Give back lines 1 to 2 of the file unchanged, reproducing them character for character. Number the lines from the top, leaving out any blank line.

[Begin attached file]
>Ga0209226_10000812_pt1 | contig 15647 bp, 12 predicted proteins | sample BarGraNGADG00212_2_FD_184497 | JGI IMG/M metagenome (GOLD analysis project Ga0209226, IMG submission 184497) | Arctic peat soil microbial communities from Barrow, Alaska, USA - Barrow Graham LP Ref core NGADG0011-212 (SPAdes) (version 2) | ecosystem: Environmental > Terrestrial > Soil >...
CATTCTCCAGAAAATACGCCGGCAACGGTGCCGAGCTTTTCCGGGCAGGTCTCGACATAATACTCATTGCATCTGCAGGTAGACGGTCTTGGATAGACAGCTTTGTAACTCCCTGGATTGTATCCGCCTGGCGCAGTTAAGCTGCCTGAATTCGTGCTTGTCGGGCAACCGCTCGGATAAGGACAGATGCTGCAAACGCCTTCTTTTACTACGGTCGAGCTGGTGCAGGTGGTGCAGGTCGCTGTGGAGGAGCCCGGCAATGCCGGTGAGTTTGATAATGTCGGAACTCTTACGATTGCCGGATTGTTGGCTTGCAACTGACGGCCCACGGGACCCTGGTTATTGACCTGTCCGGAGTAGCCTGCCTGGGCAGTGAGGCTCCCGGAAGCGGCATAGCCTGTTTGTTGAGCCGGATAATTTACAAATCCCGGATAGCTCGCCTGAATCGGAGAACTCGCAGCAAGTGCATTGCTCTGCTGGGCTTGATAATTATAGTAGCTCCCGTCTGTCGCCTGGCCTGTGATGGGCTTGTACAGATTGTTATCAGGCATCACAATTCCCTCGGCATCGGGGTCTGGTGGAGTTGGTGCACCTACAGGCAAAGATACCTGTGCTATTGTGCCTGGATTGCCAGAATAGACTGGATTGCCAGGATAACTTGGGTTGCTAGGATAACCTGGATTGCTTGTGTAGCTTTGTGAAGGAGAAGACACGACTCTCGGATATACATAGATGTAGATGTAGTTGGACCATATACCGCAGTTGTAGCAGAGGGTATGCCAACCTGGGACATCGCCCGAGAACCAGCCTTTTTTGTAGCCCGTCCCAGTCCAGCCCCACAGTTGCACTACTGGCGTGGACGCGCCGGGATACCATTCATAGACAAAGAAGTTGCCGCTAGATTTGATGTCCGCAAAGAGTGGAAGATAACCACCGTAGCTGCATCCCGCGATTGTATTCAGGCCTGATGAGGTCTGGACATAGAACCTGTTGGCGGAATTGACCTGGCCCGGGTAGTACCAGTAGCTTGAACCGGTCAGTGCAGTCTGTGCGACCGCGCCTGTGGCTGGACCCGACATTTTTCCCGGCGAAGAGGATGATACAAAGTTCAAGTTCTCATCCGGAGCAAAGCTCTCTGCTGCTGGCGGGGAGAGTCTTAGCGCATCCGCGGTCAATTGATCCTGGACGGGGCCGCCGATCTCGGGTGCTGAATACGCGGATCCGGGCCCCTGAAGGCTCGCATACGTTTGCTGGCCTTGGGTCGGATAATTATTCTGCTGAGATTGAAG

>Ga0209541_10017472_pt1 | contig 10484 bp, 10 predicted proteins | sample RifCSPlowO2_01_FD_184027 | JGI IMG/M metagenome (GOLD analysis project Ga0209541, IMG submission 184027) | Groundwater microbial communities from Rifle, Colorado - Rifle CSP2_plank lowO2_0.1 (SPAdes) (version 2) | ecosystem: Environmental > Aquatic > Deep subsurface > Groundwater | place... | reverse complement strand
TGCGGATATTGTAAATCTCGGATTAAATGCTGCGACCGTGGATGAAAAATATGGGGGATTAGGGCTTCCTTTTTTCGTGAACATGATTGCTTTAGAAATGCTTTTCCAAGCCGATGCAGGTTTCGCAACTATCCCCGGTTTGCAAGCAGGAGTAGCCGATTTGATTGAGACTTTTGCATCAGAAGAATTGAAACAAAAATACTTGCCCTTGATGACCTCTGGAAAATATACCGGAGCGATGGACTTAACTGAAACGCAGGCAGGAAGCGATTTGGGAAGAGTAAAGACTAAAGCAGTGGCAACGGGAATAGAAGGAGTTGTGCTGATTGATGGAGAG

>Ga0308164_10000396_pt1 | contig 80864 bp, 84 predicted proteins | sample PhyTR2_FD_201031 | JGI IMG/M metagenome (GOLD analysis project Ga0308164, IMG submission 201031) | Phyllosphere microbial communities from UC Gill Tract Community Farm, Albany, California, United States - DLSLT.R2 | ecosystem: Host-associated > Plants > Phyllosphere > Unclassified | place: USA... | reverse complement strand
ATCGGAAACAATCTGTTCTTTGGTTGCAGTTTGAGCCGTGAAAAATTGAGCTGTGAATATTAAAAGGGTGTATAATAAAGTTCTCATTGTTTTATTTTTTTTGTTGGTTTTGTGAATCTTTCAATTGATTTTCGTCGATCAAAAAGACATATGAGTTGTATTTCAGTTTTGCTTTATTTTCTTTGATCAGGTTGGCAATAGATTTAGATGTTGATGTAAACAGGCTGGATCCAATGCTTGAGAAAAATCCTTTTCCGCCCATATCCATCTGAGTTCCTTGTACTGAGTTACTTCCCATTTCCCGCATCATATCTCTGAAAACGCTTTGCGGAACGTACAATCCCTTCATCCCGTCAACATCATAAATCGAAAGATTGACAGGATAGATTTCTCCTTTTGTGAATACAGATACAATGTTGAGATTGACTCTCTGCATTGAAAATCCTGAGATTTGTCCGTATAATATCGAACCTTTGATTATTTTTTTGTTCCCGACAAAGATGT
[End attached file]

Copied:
>Ga0209226_10000812_pt1 | contig 15647 bp, 12 predicted proteins | sample BarGraNGADG00212_2_FD_184497 | JGI IMG/M metagenome (GOLD analysis project Ga0209226, IMG submission 184497) | Arctic peat soil microbial communities from Barrow, Alaska, USA - Barrow Graham LP Ref core NGADG0011-212 (SPAdes) (version 2) | ecosystem: Environmental > Terrestrial > Soil >...
CATTCTCCAGAAAATACGCCGGCAACGGTGCCGAGCTTTTCCGGGCAGGTCTCGACATAATACTCATTGCATCTGCAGGTAGACGGTCTTGGATAGACAGCTTTGTAACTCCCTGGATTGTATCCGCCTGGCGCAGTTAAGCTGCCTGAATTCGTGCTTGTCGGGCAACCGCTCGGATAAGGACAGATGCTGCAAACGCCTTCTTTTACTACGGTCGAGCTGGTGCAGGTGGTGCAGGTCGCTGTGGAGGAGCCCGGCAATGCCGGTGAGTTTGATAATGTCGGAACTCTTACGATTGCCGGATTGTTGGCTTGCAACTGACGGCCCACGGGACCCTGGTTATTGACCTGTCCGGAGTAGCCTGCCTGGGCAGTGAGGCTCCCGGAAGCGGCATAGCCTGTTTGTTGAGCCGGATAATTTACAAATCCCGGATAGCTCGCCTGAATCGGAGAACTCGCAGCAAGTGCATTGCTCTGCTGGGCTTGATAATTATAGTAGCTCCCGTCTGTCGCCTGGCCTGTGATGGGCTTGTACAGATTGTTATCAGGCATCACAATTCCCTCGGCATCGGGGTCTGGTGGAGTTGGTGCACCTACAGGCAAAGATACCTGTGCTATTGTGCCTGGATTGCCAGAATAGACTGGATTGCCAGGATAACTTGGGTTGCTAGGATAACCTGGATTGCTTGTGTAGCTTTGTGAAGGAGAAGACACGACTCTCGGATATACATAGATGTAGATGTAGTTGGACCATATACCGCAGTTGTAGCAGAGGGTATGCCAACCTGGGACATCGCCCGAGAACCAGCCTTTTTTGTAGCCCGTCCCAGTCCAGCCCCACAGTTGCACTACTGGCGTGGACGCGCCGGGATACCATTCATAGACAAAGAAGTTGCCGCTAGATTTGATGTCCGCAAAGAGTGGAAGATAACCACCGTAGCTGCATCCCGCGATTGTATTCAGGCCTGATGAGGTCTGGACATAGAACCTGTTGGCGGAATTGACCTGGCCCGGGTAGTACCAGTAGCTTGAACCGGTCAGTGCAGTCTGTGCGACCGCGCCTGTGGCTGGACCCGACATTTTTCCCGGCGAAGAGGATGATACAAAGTTCAAGTTCTCATCCGGAGCAAAGCTCTCTGCTGCTGGCGGGGAGAGTCTTAGCGCATCCGCGGTCAATTGATCCTGGACGGGGCCGCCGATCTCGGGTGCTGAATACGCGGATCCGGGCCCCTGAAGGCTCGCATACGTTTGCTGGCCTTGGGTCGGATAATTATTCTGCTGAGATTGAAG